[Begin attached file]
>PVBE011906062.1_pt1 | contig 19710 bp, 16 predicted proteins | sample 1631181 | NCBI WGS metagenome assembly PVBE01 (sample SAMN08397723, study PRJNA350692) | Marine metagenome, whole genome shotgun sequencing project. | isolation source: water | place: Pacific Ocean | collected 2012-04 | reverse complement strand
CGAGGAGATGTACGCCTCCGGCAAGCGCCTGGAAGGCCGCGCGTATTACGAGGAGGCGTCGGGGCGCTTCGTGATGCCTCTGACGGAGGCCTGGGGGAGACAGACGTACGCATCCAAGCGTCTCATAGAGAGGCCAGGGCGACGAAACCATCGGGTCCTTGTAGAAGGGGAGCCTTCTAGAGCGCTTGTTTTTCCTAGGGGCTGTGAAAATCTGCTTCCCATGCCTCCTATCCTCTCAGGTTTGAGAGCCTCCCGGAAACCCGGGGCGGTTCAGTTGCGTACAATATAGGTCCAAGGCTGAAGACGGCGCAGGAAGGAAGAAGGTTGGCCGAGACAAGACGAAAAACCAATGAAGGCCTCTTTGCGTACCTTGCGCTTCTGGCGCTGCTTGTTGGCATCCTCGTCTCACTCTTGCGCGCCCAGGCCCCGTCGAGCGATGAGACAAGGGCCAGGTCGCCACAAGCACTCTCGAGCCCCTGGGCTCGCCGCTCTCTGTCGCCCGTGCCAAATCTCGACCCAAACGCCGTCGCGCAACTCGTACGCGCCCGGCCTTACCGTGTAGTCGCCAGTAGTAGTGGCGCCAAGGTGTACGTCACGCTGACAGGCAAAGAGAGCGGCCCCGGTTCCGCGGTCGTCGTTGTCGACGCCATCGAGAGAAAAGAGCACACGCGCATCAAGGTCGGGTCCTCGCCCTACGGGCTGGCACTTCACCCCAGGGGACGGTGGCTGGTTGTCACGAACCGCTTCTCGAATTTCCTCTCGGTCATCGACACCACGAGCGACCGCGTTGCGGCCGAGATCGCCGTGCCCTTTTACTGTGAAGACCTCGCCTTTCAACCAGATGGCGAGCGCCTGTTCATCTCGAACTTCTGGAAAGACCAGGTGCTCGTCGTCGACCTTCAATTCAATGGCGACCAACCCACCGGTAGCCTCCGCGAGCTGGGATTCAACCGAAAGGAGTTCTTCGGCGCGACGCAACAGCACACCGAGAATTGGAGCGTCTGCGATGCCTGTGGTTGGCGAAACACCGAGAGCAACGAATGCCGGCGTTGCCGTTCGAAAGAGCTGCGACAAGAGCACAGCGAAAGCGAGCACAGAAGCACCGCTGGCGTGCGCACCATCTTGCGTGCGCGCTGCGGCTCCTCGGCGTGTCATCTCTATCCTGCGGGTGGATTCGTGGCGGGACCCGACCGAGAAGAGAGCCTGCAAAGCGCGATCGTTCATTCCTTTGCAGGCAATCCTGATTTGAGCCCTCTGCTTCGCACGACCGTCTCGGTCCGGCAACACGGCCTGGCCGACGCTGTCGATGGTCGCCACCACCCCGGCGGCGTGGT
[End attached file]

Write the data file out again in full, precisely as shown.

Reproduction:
>PVBE011906062.1_pt1 | contig 19710 bp, 16 predicted proteins | sample 1631181 | NCBI WGS metagenome assembly PVBE01 (sample SAMN08397723, study PRJNA350692) | Marine metagenome, whole genome shotgun sequencing project. | isolation source: water | place: Pacific Ocean | collected 2012-04 | reverse complement strand
CGAGGAGATGTACGCCTCCGGCAAGCGCCTGGAAGGCCGCGCGTATTACGAGGAGGCGTCGGGGCGCTTCGTGATGCCTCTGACGGAGGCCTGGGGGAGACAGACGTACGCATCCAAGCGTCTCATAGAGAGGCCAGGGCGACGAAACCATCGGGTCCTTGTAGAAGGGGAGCCTTCTAGAGCGCTTGTTTTTCCTAGGGGCTGTGAAAATCTGCTTCCCATGCCTCCTATCCTCTCAGGTTTGAGAGCCTCCCGGAAACCCGGGGCGGTTCAGTTGCGTACAATATAGGTCCAAGGCTGAAGACGGCGCAGGAAGGAAGAAGGTTGGCCGAGACAAGACGAAAAACCAATGAAGGCCTCTTTGCGTACCTTGCGCTTCTGGCGCTGCTTGTTGGCATCCTCGTCTCACTCTTGCGCGCCCAGGCCCCGTCGAGCGATGAGACAAGGGCCAGGTCGCCACAAGCACTCTCGAGCCCCTGGGCTCGCCGCTCTCTGTCGCCCGTGCCAAATCTCGACCCAAACGCCGTCGCGCAACTCGTACGCGCCCGGCCTTACCGTGTAGTCGCCAGTAGTAGTGGCGCCAAGGTGTACGTCACGCTGACAGGCAAAGAGAGCGGCCCCGGTTCCGCGGTCGTCGTTGTCGACGCCATCGAGAGAAAAGAGCACACGCGCATCAAGGTCGGGTCCTCGCCCTACGGGCTGGCACTTCACCCCAGGGGACGGTGGCTGGTTGTCACGAACCGCTTCTCGAATTTCCTCTCGGTCATCGACACCACGAGCGACCGCGTTGCGGCCGAGATCGCCGTGCCCTTTTACTGTGAAGACCTCGCCTTTCAACCAGATGGCGAGCGCCTGTTCATCTCGAACTTCTGGAAAGACCAGGTGCTCGTCGTCGACCTTCAATTCAATGGCGACCAACCCACCGGTAGCCTCCGCGAGCTGGGATTCAACCGAAAGGAGTTCTTCGGCGCGACGCAACAGCACACCGAGAATTGGAGCGTCTGCGATGCCTGTGGTTGGCGAAACACCGAGAGCAACGAATGCCGGCGTTGCCGTTCGAAAGAGCTGCGACAAGAGCACAGCGAAAGCGAGCACAGAAGCACCGCTGGCGTGCGCACCATCTTGCGTGCGCGCTGCGGCTCCTCGGCGTGTCATCTCTATCCTGCGGGTGGATTCGTGGCGGGACCCGACCGAGAAGAGAGCCTGCAAAGCGCGATCGTTCATTCCTTTGCAGGCAATCCTGATTTGAGCCCTCTGCTTCGCACGACCGTCTCGGTCCGGCAACACGGCCTGGCCGACGCTGTCGATGGTCGCCACCACCCCGGCGGCGTGGT